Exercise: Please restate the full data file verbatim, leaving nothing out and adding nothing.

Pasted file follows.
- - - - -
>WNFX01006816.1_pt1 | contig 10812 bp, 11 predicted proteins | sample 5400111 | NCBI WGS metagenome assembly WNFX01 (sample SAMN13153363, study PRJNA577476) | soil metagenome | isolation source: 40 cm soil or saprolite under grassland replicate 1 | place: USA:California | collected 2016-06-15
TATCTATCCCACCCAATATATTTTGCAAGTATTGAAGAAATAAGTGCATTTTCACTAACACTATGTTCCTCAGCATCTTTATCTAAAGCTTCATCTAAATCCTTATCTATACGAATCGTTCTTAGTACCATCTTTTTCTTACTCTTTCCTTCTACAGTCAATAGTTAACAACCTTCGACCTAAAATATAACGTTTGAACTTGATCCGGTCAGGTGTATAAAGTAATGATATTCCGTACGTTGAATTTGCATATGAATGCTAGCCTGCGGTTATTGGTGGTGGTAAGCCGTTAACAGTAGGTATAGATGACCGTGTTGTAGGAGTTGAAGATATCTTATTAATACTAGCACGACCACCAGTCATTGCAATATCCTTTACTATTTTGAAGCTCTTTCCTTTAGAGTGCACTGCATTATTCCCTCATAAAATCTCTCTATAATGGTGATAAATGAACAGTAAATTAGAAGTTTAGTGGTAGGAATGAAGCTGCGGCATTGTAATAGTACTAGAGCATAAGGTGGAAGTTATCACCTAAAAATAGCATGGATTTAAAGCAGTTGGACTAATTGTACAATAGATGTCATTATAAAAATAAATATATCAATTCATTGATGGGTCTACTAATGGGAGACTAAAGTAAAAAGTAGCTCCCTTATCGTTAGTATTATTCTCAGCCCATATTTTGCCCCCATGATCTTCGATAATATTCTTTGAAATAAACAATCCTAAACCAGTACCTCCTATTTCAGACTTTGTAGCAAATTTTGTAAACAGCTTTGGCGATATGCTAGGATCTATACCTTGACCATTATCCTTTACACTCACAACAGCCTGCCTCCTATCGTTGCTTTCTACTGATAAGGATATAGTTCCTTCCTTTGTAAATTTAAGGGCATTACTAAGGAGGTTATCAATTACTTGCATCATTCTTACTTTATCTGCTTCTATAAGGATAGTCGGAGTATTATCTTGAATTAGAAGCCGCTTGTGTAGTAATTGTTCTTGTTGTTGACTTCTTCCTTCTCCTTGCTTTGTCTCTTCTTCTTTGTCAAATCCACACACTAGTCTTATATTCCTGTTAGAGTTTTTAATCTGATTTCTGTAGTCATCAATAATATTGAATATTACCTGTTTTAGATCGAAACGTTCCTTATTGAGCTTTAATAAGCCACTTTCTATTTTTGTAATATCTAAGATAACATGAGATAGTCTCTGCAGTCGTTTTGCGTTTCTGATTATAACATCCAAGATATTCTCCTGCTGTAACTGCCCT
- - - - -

>WNFX01006816.1_pt1 | contig 10812 bp, 11 predicted proteins | sample 5400111 | NCBI WGS metagenome assembly WNFX01 (sample SAMN13153363, study PRJNA577476) | soil metagenome | isolation source: 40 cm soil or saprolite under grassland replicate 1 | place: USA:California | collected 2016-06-15
TATCTATCCCACCCAATATATTTTGCAAGTATTGAAGAAATAAGTGCATTTTCACTAACACTATGTTCCTCAGCATCTTTATCTAAAGCTTCATCTAAATCCTTATCTATACGAATCGTTCTTAGTACCATCTTTTTCTTACTCTTTCCTTCTACAGTCAATAGTTAACAACCTTCGACCTAAAATATAACGTTTGAACTTGATCCGGTCAGGTGTATAAAGTAATGATATTCCGTACGTTGAATTTGCATATGAATGCTAGCCTGCGGTTATTGGTGGTGGTAAGCCGTTAACAGTAGGTATAGATGACCGTGTTGTAGGAGTTGAAGATATCTTATTAATACTAGCACGACCACCAGTCATTGCAATATCCTTTACTATTTTGAAGCTCTTTCCTTTAGAGTGCACTGCATTATTCCCTCATAAAATCTCTCTATAATGGTGATAAATGAACAGTAAATTAGAAGTTTAGTGGTAGGAATGAAGCTGCGGCATTGTAATAGTACTAGAGCATAAGGTGGAAGTTATCACCTAAAAATAGCATGGATTTAAAGCAGTTGGACTAATTGTACAATAGATGTCATTATAAAAATAAATATATCAATTCATTGATGGGTCTACTAATGGGAGACTAAAGTAAAAAGTAGCTCCCTTATCGTTAGTATTATTCTCAGCCCATATTTTGCCCCCATGATCTTCGATAATATTCTTTGAAATAAACAATCCTAAACCAGTACCTCCTATTTCAGACTTTGTAGCAAATTTTGTAAACAGCTTTGGCGATATGCTAGGATCTATACCTTGACCATTATCCTTTACACTCACAACAGCCTGCCTCCTATCGTTGCTTTCTACTGATAAGGATATAGTTCCTTCCTTTGTAAATTTAAGGGCATTACTAAGGAGGTTATCAATTACTTGCATCATTCTTACTTTATCTGCTTCTATAAGGATAGTCGGAGTATTATCTTGAATTAGAAGCCGCTTGTGTAGTAATTGTTCTTGTTGTTGACTTCTTCCTTCTCCTTGCTTTGTCTCTTCTTCTTTGTCAAATCCACACACTAGTCTTATATTCCTGTTAGAGTTTTTAATCTGATTTCTGTAGTCATCAATAATATTGAATATTACCTGTTTTAGATCGAAACGTTCCTTATTGAGCTTTAATAAGCCACTTTCTATTTTTGTAATATCTAAGATAACATGAGATAGTCTCTGCAGTCGTTTTGCGTTTCTGATTATAACATCCAAGATATTCTCCTGCTGTAACTGCCCT